But rules and lists can only do so much against an ever-evolving spam landscape. Spammers know what these signals are and how to bypass them, and the more malicious the attack, the more likely they are to be sophisticated enough to fly under the radar unnoticed.

The same can be said for the ‘old-fashioned’ methods of blocking unwanted bots that are now well known to bot operators. Traditional defenses against bots used a similar approach as early spam filters, looking at obvious telltale signs like many requests coming from one IP address and performing simple JavaScript-based tests to see if the request originated from a full browser and not just a scraping tool

However, subsequent generations of bots have evolved to mimic human behavior, emulating full web clients and rotating through thousands of IP addresses per attack, meaning the old ways of detecting bots have become ineffective.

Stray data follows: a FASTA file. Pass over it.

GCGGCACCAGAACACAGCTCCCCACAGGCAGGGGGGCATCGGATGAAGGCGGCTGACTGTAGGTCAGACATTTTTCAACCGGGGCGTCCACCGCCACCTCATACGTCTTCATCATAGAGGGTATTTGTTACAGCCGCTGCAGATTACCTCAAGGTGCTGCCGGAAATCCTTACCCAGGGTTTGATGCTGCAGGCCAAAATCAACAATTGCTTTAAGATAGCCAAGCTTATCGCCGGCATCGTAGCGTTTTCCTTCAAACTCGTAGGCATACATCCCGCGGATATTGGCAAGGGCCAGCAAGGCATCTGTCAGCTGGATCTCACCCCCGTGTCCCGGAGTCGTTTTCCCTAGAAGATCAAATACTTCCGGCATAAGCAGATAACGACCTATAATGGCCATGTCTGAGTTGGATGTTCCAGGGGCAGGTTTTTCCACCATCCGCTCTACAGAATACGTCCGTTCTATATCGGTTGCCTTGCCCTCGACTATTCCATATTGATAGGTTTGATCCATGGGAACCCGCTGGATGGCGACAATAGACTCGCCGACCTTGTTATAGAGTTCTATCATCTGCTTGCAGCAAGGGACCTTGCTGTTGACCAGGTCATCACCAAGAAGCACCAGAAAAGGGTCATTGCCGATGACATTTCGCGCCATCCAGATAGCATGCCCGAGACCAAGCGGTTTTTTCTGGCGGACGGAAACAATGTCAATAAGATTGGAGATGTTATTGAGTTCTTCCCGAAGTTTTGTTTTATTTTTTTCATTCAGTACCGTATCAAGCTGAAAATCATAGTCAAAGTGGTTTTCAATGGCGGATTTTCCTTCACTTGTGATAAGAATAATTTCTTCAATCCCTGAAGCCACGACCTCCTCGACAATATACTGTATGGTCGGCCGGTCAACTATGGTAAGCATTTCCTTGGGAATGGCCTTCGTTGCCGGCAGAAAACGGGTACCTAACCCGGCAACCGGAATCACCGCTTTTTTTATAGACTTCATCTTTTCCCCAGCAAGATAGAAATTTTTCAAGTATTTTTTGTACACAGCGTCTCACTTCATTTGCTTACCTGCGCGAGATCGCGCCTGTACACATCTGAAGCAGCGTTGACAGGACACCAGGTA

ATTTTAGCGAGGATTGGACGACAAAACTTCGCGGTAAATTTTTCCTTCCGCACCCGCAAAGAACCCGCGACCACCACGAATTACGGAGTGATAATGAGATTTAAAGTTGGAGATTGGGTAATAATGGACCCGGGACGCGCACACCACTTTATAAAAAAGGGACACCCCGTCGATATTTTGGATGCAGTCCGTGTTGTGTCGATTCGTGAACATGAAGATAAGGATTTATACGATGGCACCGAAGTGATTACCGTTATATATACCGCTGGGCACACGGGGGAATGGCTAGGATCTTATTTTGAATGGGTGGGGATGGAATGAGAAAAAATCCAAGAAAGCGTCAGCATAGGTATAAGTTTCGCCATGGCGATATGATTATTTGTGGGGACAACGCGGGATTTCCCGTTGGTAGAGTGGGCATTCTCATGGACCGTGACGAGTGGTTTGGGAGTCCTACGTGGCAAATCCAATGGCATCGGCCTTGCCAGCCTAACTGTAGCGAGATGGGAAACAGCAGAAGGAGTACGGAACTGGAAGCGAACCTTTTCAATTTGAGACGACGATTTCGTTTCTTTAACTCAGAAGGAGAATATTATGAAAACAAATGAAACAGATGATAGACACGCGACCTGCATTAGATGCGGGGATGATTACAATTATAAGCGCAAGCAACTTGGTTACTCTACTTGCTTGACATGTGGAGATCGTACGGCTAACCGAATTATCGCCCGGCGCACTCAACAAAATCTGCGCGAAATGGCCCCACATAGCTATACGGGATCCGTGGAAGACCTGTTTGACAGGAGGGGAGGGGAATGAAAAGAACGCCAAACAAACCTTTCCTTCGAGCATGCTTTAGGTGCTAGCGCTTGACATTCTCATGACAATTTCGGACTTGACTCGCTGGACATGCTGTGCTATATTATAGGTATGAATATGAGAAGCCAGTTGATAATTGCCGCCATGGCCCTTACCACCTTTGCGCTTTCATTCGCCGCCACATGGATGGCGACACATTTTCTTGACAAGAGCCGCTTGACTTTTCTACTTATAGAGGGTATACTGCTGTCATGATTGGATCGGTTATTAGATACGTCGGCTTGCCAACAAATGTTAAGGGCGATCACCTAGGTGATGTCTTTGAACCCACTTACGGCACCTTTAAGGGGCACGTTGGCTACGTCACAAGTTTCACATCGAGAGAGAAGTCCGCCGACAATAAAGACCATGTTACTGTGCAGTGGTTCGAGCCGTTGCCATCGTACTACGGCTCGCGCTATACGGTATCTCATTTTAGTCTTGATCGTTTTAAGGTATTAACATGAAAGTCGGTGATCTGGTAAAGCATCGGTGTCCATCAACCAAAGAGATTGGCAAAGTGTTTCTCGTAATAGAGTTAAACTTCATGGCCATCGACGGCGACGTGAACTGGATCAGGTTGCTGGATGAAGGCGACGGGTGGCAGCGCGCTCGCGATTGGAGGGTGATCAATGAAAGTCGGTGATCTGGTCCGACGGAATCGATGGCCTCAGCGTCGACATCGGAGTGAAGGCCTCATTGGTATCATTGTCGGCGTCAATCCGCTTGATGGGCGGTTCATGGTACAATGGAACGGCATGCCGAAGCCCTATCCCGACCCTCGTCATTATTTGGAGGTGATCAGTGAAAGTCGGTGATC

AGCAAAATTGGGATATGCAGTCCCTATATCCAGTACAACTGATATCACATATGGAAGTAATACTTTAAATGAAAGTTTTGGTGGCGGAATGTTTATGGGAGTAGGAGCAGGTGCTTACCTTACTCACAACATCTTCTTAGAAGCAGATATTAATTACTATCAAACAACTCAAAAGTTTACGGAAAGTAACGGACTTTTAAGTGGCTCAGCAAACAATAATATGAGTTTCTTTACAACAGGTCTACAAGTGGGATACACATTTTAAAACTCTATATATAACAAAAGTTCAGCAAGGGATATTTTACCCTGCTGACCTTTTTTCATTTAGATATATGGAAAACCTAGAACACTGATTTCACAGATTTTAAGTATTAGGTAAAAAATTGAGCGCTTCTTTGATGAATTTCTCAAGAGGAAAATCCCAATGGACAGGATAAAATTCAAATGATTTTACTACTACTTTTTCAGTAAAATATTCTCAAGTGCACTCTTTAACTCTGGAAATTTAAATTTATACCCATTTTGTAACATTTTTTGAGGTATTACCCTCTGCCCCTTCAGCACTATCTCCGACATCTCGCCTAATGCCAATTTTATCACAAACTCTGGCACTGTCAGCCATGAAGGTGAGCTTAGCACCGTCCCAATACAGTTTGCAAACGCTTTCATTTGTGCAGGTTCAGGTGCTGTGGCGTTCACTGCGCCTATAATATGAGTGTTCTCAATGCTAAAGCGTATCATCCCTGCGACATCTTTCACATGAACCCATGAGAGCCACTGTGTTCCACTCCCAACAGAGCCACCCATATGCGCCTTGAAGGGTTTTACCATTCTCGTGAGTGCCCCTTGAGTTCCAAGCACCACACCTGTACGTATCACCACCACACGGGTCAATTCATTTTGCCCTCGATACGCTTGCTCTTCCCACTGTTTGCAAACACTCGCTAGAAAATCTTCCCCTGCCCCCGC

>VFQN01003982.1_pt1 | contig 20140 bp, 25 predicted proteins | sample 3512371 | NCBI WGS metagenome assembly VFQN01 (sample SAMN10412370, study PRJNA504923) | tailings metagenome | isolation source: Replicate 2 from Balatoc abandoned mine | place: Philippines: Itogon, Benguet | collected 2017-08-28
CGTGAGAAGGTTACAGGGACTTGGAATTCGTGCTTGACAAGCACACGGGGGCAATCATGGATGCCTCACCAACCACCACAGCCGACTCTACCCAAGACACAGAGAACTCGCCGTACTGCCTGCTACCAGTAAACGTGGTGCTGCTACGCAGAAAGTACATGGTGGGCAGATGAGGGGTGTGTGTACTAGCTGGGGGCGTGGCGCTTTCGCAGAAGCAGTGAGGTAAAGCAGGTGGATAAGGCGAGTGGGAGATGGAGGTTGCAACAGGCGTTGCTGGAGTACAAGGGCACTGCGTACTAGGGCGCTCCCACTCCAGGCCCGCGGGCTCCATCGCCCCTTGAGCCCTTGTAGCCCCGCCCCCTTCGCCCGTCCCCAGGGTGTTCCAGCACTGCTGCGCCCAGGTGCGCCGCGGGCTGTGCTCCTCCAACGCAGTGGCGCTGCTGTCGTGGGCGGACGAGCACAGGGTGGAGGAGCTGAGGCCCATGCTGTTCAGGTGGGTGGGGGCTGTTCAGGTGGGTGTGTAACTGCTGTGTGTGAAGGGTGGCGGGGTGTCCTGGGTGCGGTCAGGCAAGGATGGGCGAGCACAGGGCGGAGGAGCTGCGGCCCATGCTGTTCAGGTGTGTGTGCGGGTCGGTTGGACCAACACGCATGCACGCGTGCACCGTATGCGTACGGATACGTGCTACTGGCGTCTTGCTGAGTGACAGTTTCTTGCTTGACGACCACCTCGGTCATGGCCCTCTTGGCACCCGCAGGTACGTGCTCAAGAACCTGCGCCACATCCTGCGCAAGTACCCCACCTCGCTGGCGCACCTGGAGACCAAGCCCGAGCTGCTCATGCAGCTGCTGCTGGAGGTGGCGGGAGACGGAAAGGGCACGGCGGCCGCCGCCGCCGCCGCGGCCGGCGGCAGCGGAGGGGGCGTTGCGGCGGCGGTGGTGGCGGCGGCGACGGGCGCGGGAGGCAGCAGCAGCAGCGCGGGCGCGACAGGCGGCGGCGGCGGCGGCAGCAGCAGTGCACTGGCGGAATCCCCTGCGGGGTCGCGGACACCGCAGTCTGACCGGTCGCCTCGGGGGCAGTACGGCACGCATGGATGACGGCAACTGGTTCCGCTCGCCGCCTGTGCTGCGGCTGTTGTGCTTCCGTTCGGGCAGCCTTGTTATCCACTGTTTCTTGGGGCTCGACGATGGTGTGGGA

Machine learning: A modern approach to stopping spam and bots

Rather than relying on old-fashioned lists and signals, we now leverage data science to keep spam and bots at bay. Machine learning is particularly effective in detecting both spam and bots because it can detect patterns in data, such as the intent of a message or request, even if the sender or originating IP address is not on a deny list/deny list.

Machine learning is also massively scalable with the algorithms getting more effective as they process more information, which makes it ideal for being trained by the deluge of spam and bots constantly barraging the internet.

Machine learning for spam filters

Machine learning is used by email providers to analyze the content of emails as well as where they are sent from. This is done using natural language processing to determine the intent of a message programmatically.

In natural language processing, a neural network is trained by embedding the relationships between the 170,000 words in the English vocabulary. This allows sentences to be analyzed computationally to evaluate metrics such as intent and sentiment.